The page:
Comment: Re:Cam-tastic (Score 1) 150

by swb (#48914147) Attached to: DEA Cameras Tracking Hundreds of Millions of Car Journeys Across the US

Do you think some kind of IR strobe would work? Strobing fast enough to keep the auto-contrast/brightness from being able to keep up?

I also wonder if you couldn't borrow some of the technology from those laser light shows where they can "draw" on the side of a large object. I wonder if its possible to adapt the scanner technology to basically "paint" an object behind you with IR illumination

The only thing I would worry about is if any/many squads have IR cameras linked to displays visible within the squad car. The guy whose car is lit up in IR like Las Vegas is gonna get pulled over and harassed no matter what, and unless your build is so clean it can't be detected and can be easily and transparently disabled, they will drum up some kind of "defeating law enforcement technology" charge against you.

Comment: Re:We don't all live in the USA. (Score 3, Insightful) 326

by swb (#48912883) Attached to: Davos 2015: Less Innovation, More Regulation, More Unrest. Run Away!

I think the problem is you can't pack up a whole economy and move it.

If your wealth is dependent on the US domestic economy and it tanks because of civil unrest, a lot of wealthy people will be unwealthy before they can even reconsider relocating.

There's also the question of "what is money?" and are you really rich still if you have to convert your money to another currency with a different local buying power, especially if your native currency dives or is sinking when you try to convert it.

There's also the question of competition for safe overseas havens; if the availability is limited, you're now competing with just the rich, so unless you're elite rich, you may lose out altogether.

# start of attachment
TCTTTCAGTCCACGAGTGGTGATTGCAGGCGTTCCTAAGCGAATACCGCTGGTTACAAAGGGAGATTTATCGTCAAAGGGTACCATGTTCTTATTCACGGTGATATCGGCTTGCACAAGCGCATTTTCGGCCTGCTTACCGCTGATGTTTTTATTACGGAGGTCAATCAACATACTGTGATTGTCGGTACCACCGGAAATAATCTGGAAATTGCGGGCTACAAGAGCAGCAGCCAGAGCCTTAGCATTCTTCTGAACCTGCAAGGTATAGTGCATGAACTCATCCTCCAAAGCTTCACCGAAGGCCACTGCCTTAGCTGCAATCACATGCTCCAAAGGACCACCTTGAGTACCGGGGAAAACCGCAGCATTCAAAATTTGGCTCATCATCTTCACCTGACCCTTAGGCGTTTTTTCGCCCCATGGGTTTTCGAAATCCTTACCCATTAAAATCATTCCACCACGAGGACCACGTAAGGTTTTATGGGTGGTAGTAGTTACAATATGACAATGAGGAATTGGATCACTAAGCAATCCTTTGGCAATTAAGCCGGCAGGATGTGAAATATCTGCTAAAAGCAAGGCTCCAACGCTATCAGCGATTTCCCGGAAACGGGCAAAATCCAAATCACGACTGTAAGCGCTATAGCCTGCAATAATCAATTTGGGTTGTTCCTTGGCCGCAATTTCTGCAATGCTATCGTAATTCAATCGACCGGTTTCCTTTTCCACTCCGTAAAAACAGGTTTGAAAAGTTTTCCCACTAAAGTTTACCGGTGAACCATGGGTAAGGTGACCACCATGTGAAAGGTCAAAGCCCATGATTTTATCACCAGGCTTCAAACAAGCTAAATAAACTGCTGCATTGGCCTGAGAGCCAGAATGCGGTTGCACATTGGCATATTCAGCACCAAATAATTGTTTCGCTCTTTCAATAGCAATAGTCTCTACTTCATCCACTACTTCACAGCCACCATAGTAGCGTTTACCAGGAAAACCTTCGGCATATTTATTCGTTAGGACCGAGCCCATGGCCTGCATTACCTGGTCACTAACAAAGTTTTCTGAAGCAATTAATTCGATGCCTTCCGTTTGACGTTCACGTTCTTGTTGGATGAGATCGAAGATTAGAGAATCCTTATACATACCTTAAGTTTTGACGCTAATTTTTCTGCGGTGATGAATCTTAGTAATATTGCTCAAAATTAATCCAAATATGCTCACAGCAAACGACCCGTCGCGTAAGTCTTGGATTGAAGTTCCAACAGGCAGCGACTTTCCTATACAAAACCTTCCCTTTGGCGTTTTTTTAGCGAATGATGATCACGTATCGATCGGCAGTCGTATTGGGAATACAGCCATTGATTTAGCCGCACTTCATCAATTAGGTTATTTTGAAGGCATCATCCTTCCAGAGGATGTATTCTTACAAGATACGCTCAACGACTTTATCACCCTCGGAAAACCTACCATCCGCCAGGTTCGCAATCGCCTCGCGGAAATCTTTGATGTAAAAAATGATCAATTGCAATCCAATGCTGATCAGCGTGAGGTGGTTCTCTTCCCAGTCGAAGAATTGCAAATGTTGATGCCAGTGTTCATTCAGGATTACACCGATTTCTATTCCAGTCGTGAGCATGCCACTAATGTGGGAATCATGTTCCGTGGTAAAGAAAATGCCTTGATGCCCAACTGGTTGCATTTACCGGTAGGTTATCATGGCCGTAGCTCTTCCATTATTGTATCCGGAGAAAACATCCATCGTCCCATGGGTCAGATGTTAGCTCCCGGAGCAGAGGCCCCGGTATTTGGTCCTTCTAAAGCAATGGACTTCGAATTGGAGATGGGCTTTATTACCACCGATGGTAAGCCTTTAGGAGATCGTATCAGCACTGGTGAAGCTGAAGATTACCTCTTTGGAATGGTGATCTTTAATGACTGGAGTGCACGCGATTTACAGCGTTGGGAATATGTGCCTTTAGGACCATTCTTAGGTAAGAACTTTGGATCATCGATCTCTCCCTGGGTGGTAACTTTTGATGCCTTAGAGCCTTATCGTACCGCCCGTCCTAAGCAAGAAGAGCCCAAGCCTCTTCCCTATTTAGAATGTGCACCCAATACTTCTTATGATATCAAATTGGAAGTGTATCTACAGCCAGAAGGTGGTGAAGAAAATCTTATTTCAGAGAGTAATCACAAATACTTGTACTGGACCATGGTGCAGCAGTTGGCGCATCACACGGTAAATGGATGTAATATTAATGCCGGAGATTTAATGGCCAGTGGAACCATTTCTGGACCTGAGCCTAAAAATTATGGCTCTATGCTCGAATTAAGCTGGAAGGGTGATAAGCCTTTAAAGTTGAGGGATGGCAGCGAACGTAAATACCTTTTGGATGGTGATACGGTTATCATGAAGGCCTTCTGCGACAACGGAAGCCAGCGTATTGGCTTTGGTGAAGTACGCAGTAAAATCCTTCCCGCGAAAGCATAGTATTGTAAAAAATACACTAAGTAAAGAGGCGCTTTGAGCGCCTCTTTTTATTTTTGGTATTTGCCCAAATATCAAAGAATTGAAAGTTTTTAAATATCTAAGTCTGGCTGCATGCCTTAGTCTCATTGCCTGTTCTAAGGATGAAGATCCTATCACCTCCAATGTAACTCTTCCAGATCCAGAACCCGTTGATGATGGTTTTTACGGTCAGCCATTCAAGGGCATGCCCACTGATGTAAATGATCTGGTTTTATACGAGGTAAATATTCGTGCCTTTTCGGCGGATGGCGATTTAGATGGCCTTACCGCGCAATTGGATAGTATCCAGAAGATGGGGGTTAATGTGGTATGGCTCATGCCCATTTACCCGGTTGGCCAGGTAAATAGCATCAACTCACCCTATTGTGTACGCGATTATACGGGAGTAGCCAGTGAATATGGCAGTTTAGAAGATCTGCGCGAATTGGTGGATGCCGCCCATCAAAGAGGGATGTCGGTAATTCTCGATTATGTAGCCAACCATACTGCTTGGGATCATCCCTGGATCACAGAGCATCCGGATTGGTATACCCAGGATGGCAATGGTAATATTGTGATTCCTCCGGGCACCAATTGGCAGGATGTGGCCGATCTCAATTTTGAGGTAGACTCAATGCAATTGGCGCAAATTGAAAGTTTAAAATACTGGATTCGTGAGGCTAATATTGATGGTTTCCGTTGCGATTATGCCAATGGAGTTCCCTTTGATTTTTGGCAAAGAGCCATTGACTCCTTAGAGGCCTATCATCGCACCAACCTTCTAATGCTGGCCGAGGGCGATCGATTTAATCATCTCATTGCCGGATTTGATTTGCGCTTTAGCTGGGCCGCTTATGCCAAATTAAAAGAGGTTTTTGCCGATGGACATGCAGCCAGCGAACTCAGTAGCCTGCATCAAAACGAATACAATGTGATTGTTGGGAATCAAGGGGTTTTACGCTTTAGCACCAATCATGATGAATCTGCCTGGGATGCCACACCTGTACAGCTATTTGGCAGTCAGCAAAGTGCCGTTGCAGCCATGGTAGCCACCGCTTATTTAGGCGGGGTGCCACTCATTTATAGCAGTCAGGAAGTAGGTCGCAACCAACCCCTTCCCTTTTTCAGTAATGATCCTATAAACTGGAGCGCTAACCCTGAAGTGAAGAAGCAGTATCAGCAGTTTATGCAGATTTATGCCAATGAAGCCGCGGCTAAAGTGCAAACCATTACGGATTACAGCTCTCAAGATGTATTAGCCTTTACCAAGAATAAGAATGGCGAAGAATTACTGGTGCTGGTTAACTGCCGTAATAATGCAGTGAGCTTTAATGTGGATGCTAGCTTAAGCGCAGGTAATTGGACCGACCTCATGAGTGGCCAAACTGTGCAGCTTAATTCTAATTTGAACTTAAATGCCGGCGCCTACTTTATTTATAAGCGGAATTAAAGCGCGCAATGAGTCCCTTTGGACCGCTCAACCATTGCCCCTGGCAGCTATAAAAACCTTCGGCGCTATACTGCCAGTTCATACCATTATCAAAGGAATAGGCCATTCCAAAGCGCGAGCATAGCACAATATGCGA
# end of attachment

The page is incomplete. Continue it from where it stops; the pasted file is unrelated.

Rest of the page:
And what kind of haven are you expecting? A self-sustaining kind of pre-20th century British estate of farms and light industry? At the end of the day it sounds like a mash-up of a Ralph Lauren ad with survivalism.

Comment: Re:There's a whole industry based around Elite Pan (Score 1) 326

by swb (#48912841) Attached to: Davos 2015: Less Innovation, More Regulation, More Unrest. Run Away!

I seem to remember reading something about the risks of the low profile merely wealthy, people who aren't famous or especially politically connected and whose wealth is never-work-again kinds of money but not Glided Age, family dynasty wealth and isn't tied to control of a specific corporation or revenue-generating entity.

Apparently they are targeted at many levels because they have limited options for their liquid assets. They're at risk from being ripped off by their investments, at risk from embezzlement, targeting by the IRS for tax problems, even possibly targeted by crooked cops and politicians.

When I'm fantasizing about winning the hundreds of millions lottery, I sometimes wonder how someone like me with little understanding of "real" money would structure the money so that it would be harder to get ripped off. Like hiring multiple investment advisors for chunks of money, hiring auditors to check up on the investment advisors and various lawyers kept independent from each other, all of it designed to be a series of checks and balances.

After a while, I can see where the paranoia comes from. It's kind of like being a dictator who has several security services he uses to spy on the others, hoping that it breeds enough insecurity to keep them all more or less honest.

Comment: Re:Simple solution (Score 3, Insightful) 436

by MikeBabcock (#48909529) Attached to: Police Organization Wants Cop-Spotting Dropped From Waze App

We don't; have you ever even tried to get involved in your community's police decisions? Its hard. The police convince citizens that certain things are important; we use them as the experts to determine their own worth and then pay them for that expertise and for the work in question. Police services are very rarely doing what citizens have asked them to do but instead what they've determined is the best way to keep their jobs.

Comment: Re:BULLSHIT (Score 1) 553

You obviously don't write software for a living. It takes effort to redirect people to an unmaintained code base and have them both write and investigate possible side-effects of their patch and then deploy it in a format that's usable by all the manufacturers with devices out there. Its an actual cost to an actual company doing actual business that just isn't worthwhile.

Being an open OS, there's nothing stopping Motorola, Samsung or LG from patching their own versions of 4.3 either, just as they modified it with their UI and other extensions. Feel free to whine to them instead; unless you bought a Nexus device, they sold you the phone, Google didn't.

"It's a dog-eat-dog world out there, and I'm wearing Milkbone underware." -- Norm, from _Cheers_